Well it’s been an interesting few days of adventure.
We ended up having to stay an extra day in Dar Es Salem after a very rough ride back on the ferry from Zanzibar. So rough in fact that I had the joy of finding out what my fellow Tanzanian passengers had for dinner the night before. Truly, we are all the same on the inside.
Getting out of Dar was a nightmare with endless traffic jams in scorching heat. My bikes fan decided it didn’t want to go to spin class so my temperature gauge was pegged in the red, which meant endless turning it off and turning it on again. It might work for computers, but not for motorbikes. By the way, we’ve noticed that a certain South African has named two of his bikes Laura Croft and Jolie. So, noticing a trend and bearing in mind her temperamental nature, my bike is now called Mrs. Smith.
Eventually we got out of town and hit some beautiful country. We rode 400k through Mikuni National Park past Giraffe and Zebra, then into the stunning Valley of the Baobobs and stopped at Crocodile Camp, an oasis we found in the middle of nowhere, run by the wonderful Frank and Jennifer.
They cooked us a beautiful meal and exhausted after a baking day, I fell asleep in a camp armchair, but not before filling in the required box in the registration that asked what tribe I was. Gryffindor of course.
As well as the three bikes, Andrew and Les follow along in Herbie the Adventure Box, where Danielle and Faith also used to hang out before they saw the light and moved to Zanzibar. Andrew calls it that because he says that’s what it’s like when his dog gets into it. She hasn’t got a clue if she’s going to the park, or the beach, or the vets to get a great big needle jammed up her....whatever. It’s just one big adventure. Generally we don’t have a clue what the day holds either. But today, the adventure box went to the vet.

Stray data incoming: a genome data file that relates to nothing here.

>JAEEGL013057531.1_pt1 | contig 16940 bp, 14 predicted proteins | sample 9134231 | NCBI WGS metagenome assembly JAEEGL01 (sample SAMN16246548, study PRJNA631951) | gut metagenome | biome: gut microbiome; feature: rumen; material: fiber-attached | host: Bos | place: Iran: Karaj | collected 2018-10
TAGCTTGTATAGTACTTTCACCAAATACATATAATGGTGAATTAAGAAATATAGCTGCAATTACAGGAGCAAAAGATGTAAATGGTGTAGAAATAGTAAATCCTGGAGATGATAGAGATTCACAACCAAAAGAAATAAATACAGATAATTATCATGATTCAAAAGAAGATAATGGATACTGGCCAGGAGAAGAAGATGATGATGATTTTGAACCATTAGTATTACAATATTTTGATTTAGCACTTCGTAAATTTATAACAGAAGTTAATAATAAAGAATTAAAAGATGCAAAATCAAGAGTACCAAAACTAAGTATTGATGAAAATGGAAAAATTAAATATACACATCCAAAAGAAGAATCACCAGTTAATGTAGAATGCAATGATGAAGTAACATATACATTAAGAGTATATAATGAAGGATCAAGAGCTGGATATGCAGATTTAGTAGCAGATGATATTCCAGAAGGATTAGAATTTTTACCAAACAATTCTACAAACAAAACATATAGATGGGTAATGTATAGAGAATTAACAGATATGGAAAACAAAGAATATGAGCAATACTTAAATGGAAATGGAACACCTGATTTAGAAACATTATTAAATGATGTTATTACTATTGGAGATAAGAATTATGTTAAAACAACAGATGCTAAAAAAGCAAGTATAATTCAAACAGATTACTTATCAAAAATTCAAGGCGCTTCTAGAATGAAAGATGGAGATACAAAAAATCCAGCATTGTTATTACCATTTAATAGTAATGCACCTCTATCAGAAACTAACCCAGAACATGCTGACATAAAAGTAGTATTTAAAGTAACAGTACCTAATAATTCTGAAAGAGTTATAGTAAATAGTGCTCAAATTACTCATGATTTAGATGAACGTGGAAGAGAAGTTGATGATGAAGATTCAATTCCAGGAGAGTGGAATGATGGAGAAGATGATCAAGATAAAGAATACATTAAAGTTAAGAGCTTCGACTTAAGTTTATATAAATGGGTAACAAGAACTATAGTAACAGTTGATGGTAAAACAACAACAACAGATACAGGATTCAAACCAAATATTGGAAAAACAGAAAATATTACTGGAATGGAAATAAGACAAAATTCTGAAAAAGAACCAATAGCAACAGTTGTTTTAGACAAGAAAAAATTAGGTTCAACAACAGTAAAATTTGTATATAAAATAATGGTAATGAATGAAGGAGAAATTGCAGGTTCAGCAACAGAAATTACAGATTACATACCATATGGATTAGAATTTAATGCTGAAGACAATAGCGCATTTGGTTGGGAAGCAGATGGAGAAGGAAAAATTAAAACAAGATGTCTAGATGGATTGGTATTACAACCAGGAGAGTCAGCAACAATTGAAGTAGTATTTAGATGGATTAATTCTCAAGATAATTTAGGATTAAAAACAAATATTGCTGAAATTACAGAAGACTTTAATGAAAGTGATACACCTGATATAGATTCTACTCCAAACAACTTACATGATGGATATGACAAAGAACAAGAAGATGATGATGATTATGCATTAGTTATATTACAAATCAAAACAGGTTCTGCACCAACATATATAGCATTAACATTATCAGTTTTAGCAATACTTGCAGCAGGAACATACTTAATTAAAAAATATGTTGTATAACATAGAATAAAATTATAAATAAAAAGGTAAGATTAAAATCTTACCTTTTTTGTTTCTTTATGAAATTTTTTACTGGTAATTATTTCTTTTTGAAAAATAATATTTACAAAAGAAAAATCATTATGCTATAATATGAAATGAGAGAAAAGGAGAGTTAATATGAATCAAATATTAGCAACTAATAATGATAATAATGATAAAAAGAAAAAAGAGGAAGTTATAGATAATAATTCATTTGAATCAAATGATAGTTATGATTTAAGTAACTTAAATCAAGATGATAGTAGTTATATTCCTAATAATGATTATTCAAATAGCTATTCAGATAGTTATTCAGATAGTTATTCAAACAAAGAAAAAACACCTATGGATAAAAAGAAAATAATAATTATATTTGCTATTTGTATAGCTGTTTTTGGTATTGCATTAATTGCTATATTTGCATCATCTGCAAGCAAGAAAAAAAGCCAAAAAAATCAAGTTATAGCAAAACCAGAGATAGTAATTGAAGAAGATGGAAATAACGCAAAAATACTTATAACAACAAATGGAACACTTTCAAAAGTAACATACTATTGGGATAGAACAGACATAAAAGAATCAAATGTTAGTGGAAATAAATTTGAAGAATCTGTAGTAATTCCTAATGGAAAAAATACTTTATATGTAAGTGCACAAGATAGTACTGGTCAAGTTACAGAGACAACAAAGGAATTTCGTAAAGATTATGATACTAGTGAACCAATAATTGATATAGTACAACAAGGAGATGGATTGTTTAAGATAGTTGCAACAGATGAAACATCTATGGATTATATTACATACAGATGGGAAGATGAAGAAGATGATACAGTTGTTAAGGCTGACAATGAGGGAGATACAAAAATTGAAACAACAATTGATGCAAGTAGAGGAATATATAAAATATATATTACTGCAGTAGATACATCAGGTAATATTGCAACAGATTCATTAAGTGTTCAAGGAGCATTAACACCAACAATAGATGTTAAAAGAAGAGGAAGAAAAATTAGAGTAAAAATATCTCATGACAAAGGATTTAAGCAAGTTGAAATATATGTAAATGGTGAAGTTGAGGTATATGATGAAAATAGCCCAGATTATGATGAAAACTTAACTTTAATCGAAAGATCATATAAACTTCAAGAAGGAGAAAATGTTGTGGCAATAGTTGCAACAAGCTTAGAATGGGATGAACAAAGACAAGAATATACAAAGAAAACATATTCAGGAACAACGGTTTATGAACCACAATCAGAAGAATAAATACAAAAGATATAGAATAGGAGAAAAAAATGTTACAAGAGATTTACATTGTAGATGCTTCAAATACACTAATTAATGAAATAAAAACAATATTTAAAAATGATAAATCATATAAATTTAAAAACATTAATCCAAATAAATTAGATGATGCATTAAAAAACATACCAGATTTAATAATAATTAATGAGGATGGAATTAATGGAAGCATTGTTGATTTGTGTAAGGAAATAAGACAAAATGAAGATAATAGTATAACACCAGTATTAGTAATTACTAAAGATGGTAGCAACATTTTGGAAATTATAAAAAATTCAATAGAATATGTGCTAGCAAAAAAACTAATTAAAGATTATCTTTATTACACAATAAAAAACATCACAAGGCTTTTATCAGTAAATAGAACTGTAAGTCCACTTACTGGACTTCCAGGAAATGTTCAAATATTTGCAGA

50km down the road in a desolate stretch of Southern Tanzania the motor cut out and the adventure box ground to a halt. We all pulled up and offered various advice to expert mechanic Andrew, who was no doubt overjoyed to get it. Two hours later still no joy and even the Zen motor master had to admit defeat.
So off Lenard, Lee Ann and I rocked on the bikes, Mrs. Smith running hard for Crocodile Camp to find help. And help we found as Frank came to the rescue.
Jumping into his truck. He took of like a scorched cat, with Mrs Smith doing her best to try and keep up. Poor thing, she just doesn’t have the stamina. By the time we got to the adventure box, he had contacted a mechanic who we picked up on the tow back. Genius guy! He fixed it in an hour. It’s interesting that in Canada, we would have needed a new part, (an electronic control unit to be precise) but this resourceful Tanzanian small town mechanic figured out a fix and got the box running. I guess our disposable society isn’t so awesome really.
I had already ridden 200km back and forth and found myself sitting in the same armchair I started from, so at 3:30 pm when we hit the road pretty hard, I told Mrs Smith she had to get me 170 km to Iringa, before dark or we were looking at a divorce.
And this is where she got me.
We’re camping at 6,500 feet up in the mountains, which is a bit chilly, but what a super fun little camp restaurant. We’re eating a three course meal, having a nice drink and hey, we’re still smiling.
It’s true that if you put the right face on it, life is always an adventure. Especially in Herbie, the adventure box.